If 13,500 doesn’t hold on the Nas, very ugly drop back to 13,000 (3.7%)
50 points on the RUT is 2.5% (2.85 really)
EuroStoxx already down 3.5%
Dollar up 2.5% for the month.
What does this mean? Expectations for long-term rates have gone up 6% since the 30-year topped out at 134 in April. This whole “Fed will return to lower rates” narrative is BS – 3.5% IS “normal”, not 0.25%!
Doesn’t look like we’re doing a lot of building, does it?
Gappy jumps are bad…
PFE – our plan was to sell the Sept 40s for 1.5 or more – and they have reached that now with the jump up in PFE this week. Should we be doing that now? Or wait till the new covid spread becomes an even bigger deal?
Yes, PLEASE stick to the plan. This is like buying a home you intend to rent out for the summer and then you get an offer for a price that covers your mortgage exactly as you planned but then you decide to get greedy and wait for a better offer while your home sits empty costing you money.
Seems silly when you think about someone else doing it, right?
Our PFE plan for the Butterfly Portfolio was:
OFFICIALLY, in the Butterfly Portfolio, let’s sell 10 of the PFE Sept $40 calls for $1.70 ($1,700) which changes the net of the spread to $1,300 and, if PFE goes up, we simply DD on the spread to fully cover the short calls.
Phil great example with the house rental.👍
Don’t expect a debt ceiling announcement prior to the last minute…
I would expect just a touch of panic heading into the weekend once psychology kicks in and the algo’s bail “just in case” something hasn’t been / won’t be worked out.
Don’t forget your hedges (STP).
2025 $20 calls are now $11.70
2025 $25 calls are now $10
2025 $50 calls are now $6.85
2025 $70 calls are now $5.40
2025 $20 puts are now $4.70
2025 $25 puts (now our preference) are now $8 (60 instead of 100 shorts)
60 of the $25s have an assignment risk of $150,000 vs $200,000 for selling 100 of the $20 puts – so it’s a better bet. The extra $5 strike doesn’t matter as we can always roll down to more puts at a lower strike.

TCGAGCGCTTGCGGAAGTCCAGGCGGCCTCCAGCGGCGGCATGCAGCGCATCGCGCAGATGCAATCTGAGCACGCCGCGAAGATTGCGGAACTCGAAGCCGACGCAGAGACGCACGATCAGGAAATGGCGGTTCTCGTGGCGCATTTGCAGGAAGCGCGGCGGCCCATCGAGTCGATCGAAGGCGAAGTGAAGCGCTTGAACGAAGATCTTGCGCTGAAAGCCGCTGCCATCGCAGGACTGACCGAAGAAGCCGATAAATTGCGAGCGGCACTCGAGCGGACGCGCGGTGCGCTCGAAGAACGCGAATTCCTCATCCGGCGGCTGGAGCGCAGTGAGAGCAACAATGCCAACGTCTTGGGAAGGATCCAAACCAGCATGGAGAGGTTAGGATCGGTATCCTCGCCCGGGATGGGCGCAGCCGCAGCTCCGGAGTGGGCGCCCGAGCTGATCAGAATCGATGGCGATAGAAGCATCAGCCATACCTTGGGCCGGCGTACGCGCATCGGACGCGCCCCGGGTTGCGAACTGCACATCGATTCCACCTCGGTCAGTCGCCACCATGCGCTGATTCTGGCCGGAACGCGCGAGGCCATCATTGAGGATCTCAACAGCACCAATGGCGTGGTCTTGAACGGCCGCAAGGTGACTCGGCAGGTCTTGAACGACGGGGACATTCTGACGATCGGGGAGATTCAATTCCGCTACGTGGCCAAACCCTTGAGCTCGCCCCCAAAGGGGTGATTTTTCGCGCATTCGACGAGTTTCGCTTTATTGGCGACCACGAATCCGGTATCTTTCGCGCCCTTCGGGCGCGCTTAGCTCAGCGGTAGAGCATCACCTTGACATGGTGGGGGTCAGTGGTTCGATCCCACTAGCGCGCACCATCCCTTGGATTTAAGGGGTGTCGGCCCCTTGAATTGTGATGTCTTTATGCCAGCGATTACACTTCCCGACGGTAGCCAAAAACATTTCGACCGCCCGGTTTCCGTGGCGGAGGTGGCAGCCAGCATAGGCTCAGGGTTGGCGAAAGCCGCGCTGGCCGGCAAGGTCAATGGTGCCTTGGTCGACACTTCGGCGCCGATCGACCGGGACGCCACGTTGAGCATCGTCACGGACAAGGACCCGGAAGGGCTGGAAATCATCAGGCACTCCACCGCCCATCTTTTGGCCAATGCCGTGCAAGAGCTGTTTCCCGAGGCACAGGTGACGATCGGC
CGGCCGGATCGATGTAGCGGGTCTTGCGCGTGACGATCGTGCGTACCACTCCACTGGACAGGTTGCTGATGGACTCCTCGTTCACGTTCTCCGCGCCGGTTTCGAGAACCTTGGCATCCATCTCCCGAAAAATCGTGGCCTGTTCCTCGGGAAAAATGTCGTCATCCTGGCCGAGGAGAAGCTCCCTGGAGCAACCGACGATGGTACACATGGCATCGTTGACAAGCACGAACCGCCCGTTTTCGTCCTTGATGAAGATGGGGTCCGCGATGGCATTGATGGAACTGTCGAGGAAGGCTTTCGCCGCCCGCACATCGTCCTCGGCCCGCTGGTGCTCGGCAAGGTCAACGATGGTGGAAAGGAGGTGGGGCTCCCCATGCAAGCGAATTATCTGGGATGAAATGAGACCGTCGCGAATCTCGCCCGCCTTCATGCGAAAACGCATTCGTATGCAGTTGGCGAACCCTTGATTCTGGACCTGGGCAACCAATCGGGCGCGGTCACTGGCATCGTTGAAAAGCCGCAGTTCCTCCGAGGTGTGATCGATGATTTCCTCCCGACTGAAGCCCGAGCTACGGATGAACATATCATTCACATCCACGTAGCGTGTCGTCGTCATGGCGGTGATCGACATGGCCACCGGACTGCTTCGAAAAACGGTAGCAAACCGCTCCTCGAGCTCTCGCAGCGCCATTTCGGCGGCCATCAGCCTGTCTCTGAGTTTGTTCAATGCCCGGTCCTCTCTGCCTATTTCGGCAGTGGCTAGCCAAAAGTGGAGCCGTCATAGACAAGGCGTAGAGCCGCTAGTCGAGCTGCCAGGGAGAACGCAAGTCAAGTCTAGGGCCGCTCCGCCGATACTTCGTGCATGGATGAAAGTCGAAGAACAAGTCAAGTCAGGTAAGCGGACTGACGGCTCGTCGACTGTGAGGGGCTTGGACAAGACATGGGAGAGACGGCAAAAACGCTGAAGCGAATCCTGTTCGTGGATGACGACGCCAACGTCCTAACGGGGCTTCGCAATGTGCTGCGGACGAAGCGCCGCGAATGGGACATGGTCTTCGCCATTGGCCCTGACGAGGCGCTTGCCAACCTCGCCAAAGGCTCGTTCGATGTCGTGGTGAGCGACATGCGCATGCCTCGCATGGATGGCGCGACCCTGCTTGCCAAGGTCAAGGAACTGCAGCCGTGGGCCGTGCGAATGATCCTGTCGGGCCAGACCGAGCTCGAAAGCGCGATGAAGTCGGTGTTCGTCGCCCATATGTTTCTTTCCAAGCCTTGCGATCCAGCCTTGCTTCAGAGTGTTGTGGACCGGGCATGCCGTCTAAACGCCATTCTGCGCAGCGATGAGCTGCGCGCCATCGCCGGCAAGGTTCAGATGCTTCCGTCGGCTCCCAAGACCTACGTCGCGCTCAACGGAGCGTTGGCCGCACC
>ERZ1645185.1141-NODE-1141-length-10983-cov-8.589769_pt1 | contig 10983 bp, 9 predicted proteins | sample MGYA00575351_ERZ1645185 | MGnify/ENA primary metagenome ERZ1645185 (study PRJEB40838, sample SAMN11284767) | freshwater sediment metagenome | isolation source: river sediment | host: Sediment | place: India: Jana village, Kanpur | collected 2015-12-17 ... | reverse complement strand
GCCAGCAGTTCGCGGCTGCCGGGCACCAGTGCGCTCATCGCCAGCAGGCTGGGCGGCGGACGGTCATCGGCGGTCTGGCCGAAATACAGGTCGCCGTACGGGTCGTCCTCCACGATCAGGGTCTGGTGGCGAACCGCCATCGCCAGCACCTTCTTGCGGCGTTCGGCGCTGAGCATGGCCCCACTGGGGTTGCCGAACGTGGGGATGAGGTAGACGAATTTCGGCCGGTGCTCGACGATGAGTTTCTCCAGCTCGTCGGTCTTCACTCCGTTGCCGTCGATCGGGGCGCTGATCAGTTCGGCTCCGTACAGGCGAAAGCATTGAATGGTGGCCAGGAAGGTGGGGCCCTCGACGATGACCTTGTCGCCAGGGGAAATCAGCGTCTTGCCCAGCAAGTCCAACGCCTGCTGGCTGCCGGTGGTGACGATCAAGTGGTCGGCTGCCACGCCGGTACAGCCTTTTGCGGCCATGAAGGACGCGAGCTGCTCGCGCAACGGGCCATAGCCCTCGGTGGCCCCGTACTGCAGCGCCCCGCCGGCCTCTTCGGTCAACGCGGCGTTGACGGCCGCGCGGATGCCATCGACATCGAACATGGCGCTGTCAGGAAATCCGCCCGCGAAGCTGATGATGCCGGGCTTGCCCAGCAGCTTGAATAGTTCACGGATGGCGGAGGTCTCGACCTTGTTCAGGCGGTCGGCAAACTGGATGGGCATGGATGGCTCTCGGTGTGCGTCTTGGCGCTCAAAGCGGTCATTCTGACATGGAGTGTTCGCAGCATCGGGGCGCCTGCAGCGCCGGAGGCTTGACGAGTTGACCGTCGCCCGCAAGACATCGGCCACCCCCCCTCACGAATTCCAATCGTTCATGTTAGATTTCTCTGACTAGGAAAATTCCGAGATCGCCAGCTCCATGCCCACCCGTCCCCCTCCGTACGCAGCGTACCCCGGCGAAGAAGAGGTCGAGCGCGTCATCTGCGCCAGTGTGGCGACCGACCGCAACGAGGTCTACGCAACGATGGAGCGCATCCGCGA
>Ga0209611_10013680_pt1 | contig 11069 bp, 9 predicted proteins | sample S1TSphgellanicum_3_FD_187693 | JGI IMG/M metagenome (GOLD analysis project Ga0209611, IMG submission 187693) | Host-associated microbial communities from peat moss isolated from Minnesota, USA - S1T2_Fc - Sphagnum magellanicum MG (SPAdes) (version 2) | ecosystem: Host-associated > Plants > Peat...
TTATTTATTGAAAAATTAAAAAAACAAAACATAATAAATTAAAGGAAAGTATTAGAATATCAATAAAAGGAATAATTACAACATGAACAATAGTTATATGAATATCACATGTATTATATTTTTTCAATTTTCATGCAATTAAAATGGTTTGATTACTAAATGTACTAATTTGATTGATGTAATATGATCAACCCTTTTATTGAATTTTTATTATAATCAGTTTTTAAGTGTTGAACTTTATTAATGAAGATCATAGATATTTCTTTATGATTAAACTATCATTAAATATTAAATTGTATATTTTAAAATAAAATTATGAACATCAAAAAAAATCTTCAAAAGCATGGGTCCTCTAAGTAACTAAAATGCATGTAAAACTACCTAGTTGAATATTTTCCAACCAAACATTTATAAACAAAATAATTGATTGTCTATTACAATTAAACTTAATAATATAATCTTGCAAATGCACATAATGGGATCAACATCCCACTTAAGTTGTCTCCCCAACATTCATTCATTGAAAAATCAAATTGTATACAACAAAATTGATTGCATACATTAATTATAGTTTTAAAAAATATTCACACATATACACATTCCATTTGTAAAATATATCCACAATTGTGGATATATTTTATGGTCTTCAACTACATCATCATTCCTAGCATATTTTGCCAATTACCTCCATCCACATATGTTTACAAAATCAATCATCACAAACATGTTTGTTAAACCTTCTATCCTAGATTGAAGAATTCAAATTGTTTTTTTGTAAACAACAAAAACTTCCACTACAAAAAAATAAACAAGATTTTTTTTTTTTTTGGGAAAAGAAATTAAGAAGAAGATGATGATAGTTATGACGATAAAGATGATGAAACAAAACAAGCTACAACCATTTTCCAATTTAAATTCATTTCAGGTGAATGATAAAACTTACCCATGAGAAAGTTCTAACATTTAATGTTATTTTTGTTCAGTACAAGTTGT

The original goal was to buy 200 2025 $20s for $10.25 and sell 100 2025 $50s for $6 and 150 $70s for $5. If you buy the $25s instead, there is less upside potential but it’s still way more than we need at the moment and we can always make adjustments so “Don’t let the perfect be the enemy of the good.” (Voltaire – “le mieux est l’ennemi du bien“).
Big draw in oil but not getting us over $75:
• The War on Poverty Is Over. Rich People Won. The sociologist Matthew Desmond believes that being poor is different in the U.S. than in other rich countries. How is poverty different in America than in its peer countries? Matthew Desmond: We have more of it. We have double the child-poverty rate of Germany and South Korea. We have a lot less to go around with, in terms of fighting poverty. We collect a much smaller share of our GDP in taxes every year. (The Atlantic)
• Justice Thomas Ethics Review Questioned by US Court Leader in 2012: Thomas faced complaints in 2011 over reporting wife’s income Judiciary leadership member objected to lack of information. (Bloomberg)
• The “return to the office” won’t save the office: The so-called “return to the office” has been underway for a while now, and it’s a bit of a mess. Sure, more people are going to the office more often than they were a year ago, but we’re still eons away from where we were before the pandemic. And despite the gains in office attendance, many office buildings themselves are in big trouble — some of which goes beyond remote work and started long before the pandemic. So despite what you’re hearing from some bosses, things will likely never go back to the way they were. (Vox)
• Young Americans Are Dying at Alarming Rates, Reversing Years of Progress: Car accidents, homicides, suicides and drug overdoses have pushed up death rates for children and teens in the U.S. (Wall Street Journal) see also Students are increasingly refusing to go to school. It’s becoming a mental health crisis. Since the pandemic, more students are school-avoidant, leaving parents feeling hopeless and schools unequipped to find a solution. (USA Today)